The final tear-soaked episode of "The Bachelor" was remarkable for the star's dumping the winning bachelorette for the runner-up, but what really has people talking is the endless waterworks -- and the tears didn't come from the women.
Jason Mesnick is likely the weepiest bachelor ever. He sloshed through the final episode, tearing up at least a dozen times, raising the question: When is it OK for men to cry?
Mesnick's crying has endeared him to some viewers but painted him as a target of insult for others.
"I thought it was sweet to see a guy cry for a change and any girl would be lucky to have him," one "Good Morning America" viewer commented at ABCNews.com.
"I like a sensitive guy as much as the next woman, but unless someone just died or you have just cut off one of your limbs, cut out the waterworks," another wrote.
"GMA" went to a U.S. military base to ask the most macho of men what they thought about turning on the tears. Even there, the reaction was mixed.
"I totally think it's OK for a man to cry and I think there's times when it's totally warranted," said Marine Maj. Tony Bancroft.
U.S. Navy Lt. Jim Tomaszeski disagreed. "I don't cry at all and it's not really on purpose. I just find other more constructive things to do," he said.
And Navy Lt. Brian Hartman, the son of former "GMA" host David Hartman, said he remembers crying only once in his life.
"The only time I can remember where I cried specifically was when I learned Diane Swayer was married," Hartman said jokingly, referring to the "GMA" anchor.
When it comes to crying, psychologists say that the difference between men and women may be a learned response.
"If you look at brain scans of people expressing emotion you'll see men feel the same emotion, but we display it in different ways. We're culturally told here in America we don't cry as men," said Jonathan Bowman, an assistant professor at the University of San Diego who specializes in male communication.
While shows like "The Bachelor" are known for emotional drama and tugging -- sometimes ripping -- at the heart strings of the contestants and audience alike, Mesnick is hardly the first high-profile man to choke up in public.
Politicians Cry Too
Mesnick may have earned a few critics after the tears, but at least it did not cost him a presidential campaign.
During a 1972 news conference the media reported that Democratic presidential candidate Sen. Edmund Muskie teared up in response to a newspaper attack on his wife. Afterward, he was dubbed by critics as too sensitive for the White House, although Muskie maintained the moisture on his face was caused by snow dripping on him.
A few decades later, however, Bill Clinton proved glassy eyes could look distinguished, Tom Lutz, a professor at the University of California, Riverside told The Associated Press in 2007.
"Bill could cry, but [his wife] Hillary can't," Lutz said. "We're talking about dropping a tear, no more than a tear or two."
President George W. Bush and his father have gone teary in public, the younger known to get especially emotional when talking about casualties of war.
In one of his most emotional moments, President Obama got choked up when he talked about his grandmother in November.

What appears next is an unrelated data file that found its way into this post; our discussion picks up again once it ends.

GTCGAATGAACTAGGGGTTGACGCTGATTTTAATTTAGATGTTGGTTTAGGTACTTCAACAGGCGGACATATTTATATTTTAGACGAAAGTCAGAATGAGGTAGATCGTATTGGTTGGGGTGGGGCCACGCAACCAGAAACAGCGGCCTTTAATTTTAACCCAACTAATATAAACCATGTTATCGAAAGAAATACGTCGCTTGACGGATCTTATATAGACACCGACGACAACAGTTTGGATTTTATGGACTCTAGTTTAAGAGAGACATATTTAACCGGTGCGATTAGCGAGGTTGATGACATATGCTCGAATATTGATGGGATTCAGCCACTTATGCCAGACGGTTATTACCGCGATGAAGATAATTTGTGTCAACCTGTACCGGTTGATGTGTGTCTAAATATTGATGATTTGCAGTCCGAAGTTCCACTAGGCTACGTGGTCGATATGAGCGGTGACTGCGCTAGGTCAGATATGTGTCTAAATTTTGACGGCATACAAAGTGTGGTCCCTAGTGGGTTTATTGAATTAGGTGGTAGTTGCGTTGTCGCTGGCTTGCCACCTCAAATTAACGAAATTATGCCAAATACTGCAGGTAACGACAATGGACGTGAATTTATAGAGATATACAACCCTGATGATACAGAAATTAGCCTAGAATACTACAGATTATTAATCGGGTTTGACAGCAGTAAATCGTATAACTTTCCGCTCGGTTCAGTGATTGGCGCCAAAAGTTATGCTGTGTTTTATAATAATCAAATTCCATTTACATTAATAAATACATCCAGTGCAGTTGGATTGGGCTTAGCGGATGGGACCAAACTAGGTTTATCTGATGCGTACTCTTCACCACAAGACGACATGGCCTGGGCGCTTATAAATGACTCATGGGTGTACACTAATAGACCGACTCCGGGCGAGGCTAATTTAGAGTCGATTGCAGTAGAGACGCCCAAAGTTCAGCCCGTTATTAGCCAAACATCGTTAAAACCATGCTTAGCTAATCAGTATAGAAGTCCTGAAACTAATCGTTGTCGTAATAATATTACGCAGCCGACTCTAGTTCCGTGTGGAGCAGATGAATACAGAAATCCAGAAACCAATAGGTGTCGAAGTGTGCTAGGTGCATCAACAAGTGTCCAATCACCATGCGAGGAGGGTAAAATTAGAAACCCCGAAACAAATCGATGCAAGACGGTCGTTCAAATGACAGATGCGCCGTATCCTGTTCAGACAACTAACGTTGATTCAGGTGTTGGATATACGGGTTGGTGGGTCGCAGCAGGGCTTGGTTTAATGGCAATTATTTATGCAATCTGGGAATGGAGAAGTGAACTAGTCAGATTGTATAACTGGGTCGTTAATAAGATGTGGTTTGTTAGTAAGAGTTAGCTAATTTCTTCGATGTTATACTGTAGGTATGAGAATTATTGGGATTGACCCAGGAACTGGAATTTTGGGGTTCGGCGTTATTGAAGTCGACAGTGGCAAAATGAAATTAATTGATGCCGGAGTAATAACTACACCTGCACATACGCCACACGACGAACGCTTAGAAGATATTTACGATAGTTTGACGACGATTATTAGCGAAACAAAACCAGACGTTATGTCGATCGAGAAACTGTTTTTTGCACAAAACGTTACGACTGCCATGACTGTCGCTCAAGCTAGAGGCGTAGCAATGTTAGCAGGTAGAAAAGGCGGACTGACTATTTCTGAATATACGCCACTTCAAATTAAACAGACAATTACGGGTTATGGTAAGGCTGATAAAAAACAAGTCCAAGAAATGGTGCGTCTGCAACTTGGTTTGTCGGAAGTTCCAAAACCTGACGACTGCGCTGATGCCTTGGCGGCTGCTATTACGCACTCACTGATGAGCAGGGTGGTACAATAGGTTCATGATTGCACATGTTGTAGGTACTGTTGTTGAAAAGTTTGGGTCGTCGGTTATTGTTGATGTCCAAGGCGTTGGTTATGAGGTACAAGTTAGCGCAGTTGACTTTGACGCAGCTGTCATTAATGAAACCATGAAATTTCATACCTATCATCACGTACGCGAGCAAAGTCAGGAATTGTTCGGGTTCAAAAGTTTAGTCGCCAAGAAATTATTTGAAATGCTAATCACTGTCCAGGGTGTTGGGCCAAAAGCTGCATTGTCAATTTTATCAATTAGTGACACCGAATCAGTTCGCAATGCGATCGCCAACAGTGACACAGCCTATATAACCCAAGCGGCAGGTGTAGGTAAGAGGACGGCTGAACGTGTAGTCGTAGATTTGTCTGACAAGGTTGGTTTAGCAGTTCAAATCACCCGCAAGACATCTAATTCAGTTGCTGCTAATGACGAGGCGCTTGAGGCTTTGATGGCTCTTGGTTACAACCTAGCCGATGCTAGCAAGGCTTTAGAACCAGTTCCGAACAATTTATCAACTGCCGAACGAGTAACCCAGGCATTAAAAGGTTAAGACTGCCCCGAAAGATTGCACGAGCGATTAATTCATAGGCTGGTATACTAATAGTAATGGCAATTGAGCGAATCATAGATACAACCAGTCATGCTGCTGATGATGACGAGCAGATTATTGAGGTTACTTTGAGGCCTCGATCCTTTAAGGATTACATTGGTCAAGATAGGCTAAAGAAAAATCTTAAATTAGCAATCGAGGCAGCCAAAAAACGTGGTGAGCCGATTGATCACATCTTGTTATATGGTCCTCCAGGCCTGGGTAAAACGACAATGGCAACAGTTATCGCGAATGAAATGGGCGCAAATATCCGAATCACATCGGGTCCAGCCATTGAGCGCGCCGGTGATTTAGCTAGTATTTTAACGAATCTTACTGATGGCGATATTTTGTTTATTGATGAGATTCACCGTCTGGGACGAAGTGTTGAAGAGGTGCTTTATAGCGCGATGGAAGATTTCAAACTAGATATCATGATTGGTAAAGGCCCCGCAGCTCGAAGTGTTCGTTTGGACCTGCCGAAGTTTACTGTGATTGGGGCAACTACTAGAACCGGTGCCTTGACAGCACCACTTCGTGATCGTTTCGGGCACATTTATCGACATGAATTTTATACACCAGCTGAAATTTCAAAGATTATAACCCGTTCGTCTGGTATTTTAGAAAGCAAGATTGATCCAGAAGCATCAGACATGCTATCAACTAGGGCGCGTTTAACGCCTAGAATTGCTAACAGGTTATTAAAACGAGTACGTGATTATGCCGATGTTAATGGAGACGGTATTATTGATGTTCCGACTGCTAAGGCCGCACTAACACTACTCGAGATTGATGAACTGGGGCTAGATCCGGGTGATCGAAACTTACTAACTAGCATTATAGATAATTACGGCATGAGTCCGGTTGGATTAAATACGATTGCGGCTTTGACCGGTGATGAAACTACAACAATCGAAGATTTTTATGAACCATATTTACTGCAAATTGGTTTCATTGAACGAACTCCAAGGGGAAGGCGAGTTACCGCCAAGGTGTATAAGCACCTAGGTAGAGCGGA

Though quivering lips from male politicians have been generally accepted by most, female politicians have historically not been so lucky.
When Hillary Clinton got emotional on the campaign trail in 2008, her moist eyes got mixed reviews at best, something some experts say was unavoidable.
Men's 'Distinguished' Tears to Women's 'Overemotional' Crying
In 2007 Penn State published a study that focused on the responses to both men and women crying. Though subjects responded about equally and negatively to both men and women crying outright, they reacted most positively to men with moist eyes.
"Women are not making it up when they say they're damned if they do, damned if they don't," Stephanie Shields, the psychology professor who conducted the study, told the AP. "If you don't express any emotion, you're seen as not human, like Mr. Spock on 'Star Trek.' But too much crying, or the wrong kind, and you're labeled as overemotional, out of control and possibly irrational."
When Ellen DeGeneres wept on national television for a dog she was asking to be returned in 2007, fellow comedian Bill Maher joked that it was hurting the chances of Americans electing a woman to president.
"At this moment, when the entire nation is saying, 'hmm, can we have a woman president? Maybe they're too emotional,' I don't think this is helping," Maher said on his talk show. "If I was a woman, I would be embarrassed right now. I would be embarrassed for all womankind."
The study also reflected a shift in judgment of male crying compared in the last three decades, "especially since Sept. 11, 2001," Shields told a Penn State research magazine.
After those terrorist attacks, few criticized David Letterman or Jon Stewart when they choked up on air.
One reason their emotional moments are so well remembered and why Mesnick's tears may have caused such a stir is because, according to Jonathan Rottenberg, people perk up more when a man cries.
"We pay attention to who is crying. It causes us to search for what's going on," Rottenberg, an assistant professor of psychology at the University of South Florida in Tampa, told ABC News. "We think it's important. This is especially true for men, because men report crying less often than women, so you know there must be something really the matter if a man cries."
The Associated Press contributed to this report.